If I am correct my wife and I were the first couple in Miami, Florida to be allowed into the delivery room together for the birth of our first child on October 3rd,1967. It was a miraculous experience that changed my life forever. We had taken a series of four classes which were preparatory but not Lamaze classes. The doctor was a Polish Jewish immigrant to Cuba who then fled Castro as well. He was only kind enough to do it because my wife was also a Cuban who came to America in 1954. Sent by her parents who were teachers and knew Castro was going to be horrendous. I took pictures of this birth, and also recorded it. It was nothing short of a miracle. Three months later I went back to college at UF in Gainesville 350 miles north of Miami. While studying Engineering there our second child was conceived and by the time he was ready to be born I had had a crisis about Engineering, finding the job I had in Engineering that summer very boring, and not who I was personally. We decided I would change my major to Nursing and pursue a career as a Nurse-Midwife. That never came to pass as I was a bit to early for the nursing leaders to accept a male into that roll. I was allowed into the delivery room, again as the first husband at the Shands Hospital in Gainesville, Florida on November 14th of 1969, and experienced another incredible experience. Eventually I went back into the Air Force as a Nursing officer, and was allowed to serve for 2 years in a Labor and Delivery. However when asked how I was going to be chaperoned during my exams I blurted out, "Why I will invite the husbands into the labor room." They all stopped smiling, and had no retort for that solution. I coached a couple of hundred labors, and attended their consequent deliveries while at that duty assignment, but was told I would never be allowed to attend the USAF Nurse-Midwifery program. I did attend the American Society for Psychoprophylaxis in Obstetrics (A.S.P.O.) Certification classes, and became a Certified Childbirth Educator. (C.C.E.) Lamaze instructor during that time. During those two years In the military my third child was born in the back of a VW Bus. It was 1974 and the gas crisis was in full swing. You could only get gas every other day determined by the odd or even number at the end of your licence plate. Goldsboro would not even allow one of the OB doctors from the base into the delivery room when his wife delivered at the town hospital instead of the base hospital. Raleigh, N.C. was the closest city and none of their hospitals would allow husbands in the delivery room. So we went to 80 miles to Durham N.C. where one of their hospitals would allow me in the delivery room. The day of his birth was chaos. I had worked all night and begged my wife to let me sleep a couple of hours before the drive to Durham. She did. As sweet as she is she let me sleep about 6 hours, but then awakened me at 2 PM. While putting the kids with neighbors, and then getting her overnight bag in etc. she broke her water. I asked her if she wanted to go to the base hospital and she said NO very definitively. I had taken out the center seat in the bus and set up a plywood bed with a double mattress in the back. When we left the base it was just after 3 PM and the traffic into and out of the base was totally unexpected. All our previous monthly trips had been out at 10 AM and back by 2 PM. The one mile road to highway 70, the main road to Raleigh and Durham was packed with cars bumper to bumper. I drove off onto the shoulder of this road and bumped along while cars beeped their anger at me. Seeing the intersection of our road and hwy 70 I knew I could not expect to get into that situation without a fight so there was a very large Gas station which lay in front of me with a fully black topped surface. Just what I needed. I dashed catty whompus across that open road and never saw the unmarked speed bump put in to discourage such adventures. We hit it at a good rate of speed and flew in the air just like they do on Dukes of Hazard. My wife screamed, my head hit the ceiling, and I knew a bit more about this gas station and its owners, who must have laughing like "ole Boss Hogg." Only a few miles down hwy 70 I knew my wife was pushing. I stopped to see how far along she was and she was "crowning" the baby's head was right there. I pulled off of hwy 70, away from the tobacco fields just before Clayton, N.C. into a semi-circle of trees, and 20 minutes later we had a 9 lbs 3oz baby boy. He is now a 38 year old ER doctor in Fort Myers, Florida. The local VW dealer sent her 24 red roses, 21 more then I did, and VW America sent a $100 savings bond, telling us he was the 264th baby born in a VW since their program Bonds for Babies had been developed. I eventually left the military and went to Charleston S.C. and applied to their Midwifery Training program there a few times before abandoning the effort. Yet I taught Lamaze classes for 5 more years there. The next child was born at home when my wife's water broke just as she sat in our station wagon which was not set up to give birth and, she said, "Oh NO! Not again." So on July 20th of 1979 he came into the wold while our daughter prepared to bath him, and the oldest boy filmed it. I just think that birth is a beautiful miracle that needs to be documented. Yet I do not think there is a woman that I can remember who would want anybody there but her husband, or today her significant other. My oldest boy was in with his wife's births, but we respectfully stayed outside the door while it happened. Just a professional courtesy we extend them. The youngest boy's wife had c-sections and he is a semi-pro photographer, and he was in the operating room for both births, as she was given an epidural and was awake for both. It has to be each couples decision, but I would not expect to make a living doing it as I feel there are few couples interested as there are privacy concerns. I went on to get into Emergency Medicine and eventually became a Advanced Registered Nurse Practitioner (ARNP).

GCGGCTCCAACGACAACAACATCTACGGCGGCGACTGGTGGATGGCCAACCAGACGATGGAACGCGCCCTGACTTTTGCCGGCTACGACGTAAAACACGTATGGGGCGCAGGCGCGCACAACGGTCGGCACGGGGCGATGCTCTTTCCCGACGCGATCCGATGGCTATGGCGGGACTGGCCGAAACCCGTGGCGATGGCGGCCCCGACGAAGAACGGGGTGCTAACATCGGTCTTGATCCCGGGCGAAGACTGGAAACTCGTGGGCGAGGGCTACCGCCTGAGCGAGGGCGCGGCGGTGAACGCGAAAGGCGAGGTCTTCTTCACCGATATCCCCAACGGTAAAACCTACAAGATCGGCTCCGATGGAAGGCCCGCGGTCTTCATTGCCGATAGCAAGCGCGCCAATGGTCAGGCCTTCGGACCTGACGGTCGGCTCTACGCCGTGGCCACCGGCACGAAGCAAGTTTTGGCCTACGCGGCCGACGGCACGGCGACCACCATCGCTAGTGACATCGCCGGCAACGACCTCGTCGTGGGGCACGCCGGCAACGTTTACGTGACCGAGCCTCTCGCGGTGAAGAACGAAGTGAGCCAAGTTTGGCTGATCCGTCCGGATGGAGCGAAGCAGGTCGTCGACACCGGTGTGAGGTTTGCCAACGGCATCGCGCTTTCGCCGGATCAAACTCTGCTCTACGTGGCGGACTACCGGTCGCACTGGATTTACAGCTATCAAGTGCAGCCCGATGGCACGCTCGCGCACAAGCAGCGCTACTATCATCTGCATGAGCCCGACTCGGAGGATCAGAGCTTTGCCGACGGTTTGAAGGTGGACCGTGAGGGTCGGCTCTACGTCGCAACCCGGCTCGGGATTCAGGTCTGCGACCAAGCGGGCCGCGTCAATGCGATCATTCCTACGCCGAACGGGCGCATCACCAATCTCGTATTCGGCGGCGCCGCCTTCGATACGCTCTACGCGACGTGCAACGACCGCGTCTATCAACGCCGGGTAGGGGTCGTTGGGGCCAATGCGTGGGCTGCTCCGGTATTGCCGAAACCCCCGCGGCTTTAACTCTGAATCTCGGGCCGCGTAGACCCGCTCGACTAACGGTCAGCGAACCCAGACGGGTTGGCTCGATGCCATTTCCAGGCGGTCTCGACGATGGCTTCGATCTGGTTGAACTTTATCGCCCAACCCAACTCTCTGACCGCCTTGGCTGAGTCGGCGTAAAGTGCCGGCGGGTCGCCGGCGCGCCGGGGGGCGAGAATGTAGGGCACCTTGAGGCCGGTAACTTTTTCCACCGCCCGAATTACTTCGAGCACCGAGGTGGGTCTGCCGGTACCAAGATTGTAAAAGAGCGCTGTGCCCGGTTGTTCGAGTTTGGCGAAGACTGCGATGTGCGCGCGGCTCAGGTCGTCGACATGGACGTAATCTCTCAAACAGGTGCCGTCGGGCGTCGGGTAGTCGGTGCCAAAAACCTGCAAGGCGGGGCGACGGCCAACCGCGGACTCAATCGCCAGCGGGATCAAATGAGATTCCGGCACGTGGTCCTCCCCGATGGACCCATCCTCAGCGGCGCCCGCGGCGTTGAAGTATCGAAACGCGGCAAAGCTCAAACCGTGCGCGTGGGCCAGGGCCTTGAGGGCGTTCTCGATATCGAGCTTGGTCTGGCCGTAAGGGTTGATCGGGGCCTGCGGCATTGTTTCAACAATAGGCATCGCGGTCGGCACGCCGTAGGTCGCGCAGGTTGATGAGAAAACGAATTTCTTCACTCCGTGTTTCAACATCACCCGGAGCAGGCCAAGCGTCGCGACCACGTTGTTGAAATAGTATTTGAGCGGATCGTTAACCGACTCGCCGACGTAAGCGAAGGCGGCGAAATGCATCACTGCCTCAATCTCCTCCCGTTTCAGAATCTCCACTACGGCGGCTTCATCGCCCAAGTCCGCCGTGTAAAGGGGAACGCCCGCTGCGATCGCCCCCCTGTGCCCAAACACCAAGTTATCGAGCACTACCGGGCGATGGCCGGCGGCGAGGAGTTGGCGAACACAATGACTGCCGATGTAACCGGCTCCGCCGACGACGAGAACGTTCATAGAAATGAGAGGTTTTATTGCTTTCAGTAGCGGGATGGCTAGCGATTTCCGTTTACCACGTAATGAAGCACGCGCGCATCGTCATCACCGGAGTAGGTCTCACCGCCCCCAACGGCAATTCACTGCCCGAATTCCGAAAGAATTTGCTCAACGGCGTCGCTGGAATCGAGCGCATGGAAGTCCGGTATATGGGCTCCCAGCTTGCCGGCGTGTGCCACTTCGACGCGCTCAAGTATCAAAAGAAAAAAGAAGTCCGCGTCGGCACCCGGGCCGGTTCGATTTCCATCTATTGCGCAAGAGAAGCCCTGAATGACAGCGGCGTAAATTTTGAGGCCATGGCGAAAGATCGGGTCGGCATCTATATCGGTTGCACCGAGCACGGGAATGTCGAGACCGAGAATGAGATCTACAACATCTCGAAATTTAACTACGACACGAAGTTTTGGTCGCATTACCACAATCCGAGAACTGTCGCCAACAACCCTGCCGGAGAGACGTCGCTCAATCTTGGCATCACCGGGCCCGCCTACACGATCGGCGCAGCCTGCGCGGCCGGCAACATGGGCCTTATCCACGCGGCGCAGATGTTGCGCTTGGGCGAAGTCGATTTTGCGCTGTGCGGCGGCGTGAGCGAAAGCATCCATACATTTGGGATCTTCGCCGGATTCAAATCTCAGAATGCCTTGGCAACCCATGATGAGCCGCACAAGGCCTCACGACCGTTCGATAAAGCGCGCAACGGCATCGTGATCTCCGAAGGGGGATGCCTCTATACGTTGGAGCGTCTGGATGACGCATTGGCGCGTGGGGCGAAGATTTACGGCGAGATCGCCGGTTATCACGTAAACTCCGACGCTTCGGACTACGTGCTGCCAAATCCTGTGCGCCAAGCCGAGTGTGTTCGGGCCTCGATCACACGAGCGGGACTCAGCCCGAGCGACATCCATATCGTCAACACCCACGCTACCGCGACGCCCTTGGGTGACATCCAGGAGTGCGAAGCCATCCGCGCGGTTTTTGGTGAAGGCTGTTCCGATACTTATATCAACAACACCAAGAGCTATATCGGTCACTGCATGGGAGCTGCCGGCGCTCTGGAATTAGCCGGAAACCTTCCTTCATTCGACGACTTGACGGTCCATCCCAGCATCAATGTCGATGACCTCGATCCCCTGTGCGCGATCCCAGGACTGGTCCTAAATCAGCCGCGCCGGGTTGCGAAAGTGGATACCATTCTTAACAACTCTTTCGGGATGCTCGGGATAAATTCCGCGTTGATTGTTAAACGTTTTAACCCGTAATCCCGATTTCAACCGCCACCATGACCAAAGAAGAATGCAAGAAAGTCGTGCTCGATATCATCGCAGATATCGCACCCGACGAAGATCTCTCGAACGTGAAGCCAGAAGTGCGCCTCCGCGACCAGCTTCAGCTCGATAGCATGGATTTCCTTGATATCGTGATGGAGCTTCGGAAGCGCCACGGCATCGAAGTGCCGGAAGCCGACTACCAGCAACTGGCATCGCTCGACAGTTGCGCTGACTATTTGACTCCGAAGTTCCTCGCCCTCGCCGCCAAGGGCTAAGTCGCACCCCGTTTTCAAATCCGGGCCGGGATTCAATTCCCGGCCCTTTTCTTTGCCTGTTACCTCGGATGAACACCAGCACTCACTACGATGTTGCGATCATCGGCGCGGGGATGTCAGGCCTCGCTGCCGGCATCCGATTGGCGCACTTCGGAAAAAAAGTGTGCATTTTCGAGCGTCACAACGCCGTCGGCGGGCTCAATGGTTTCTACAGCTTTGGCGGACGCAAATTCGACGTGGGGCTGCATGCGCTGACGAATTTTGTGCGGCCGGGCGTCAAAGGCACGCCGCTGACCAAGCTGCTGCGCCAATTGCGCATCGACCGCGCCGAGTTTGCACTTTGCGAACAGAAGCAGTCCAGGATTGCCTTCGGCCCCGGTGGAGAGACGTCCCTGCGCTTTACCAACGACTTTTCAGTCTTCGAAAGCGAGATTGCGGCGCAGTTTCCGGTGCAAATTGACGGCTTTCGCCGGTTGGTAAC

NOT IN A MILLION YEARS would I ever let that happen. Photographers are known to going a little to far with their cameras -NO WAY IN HELL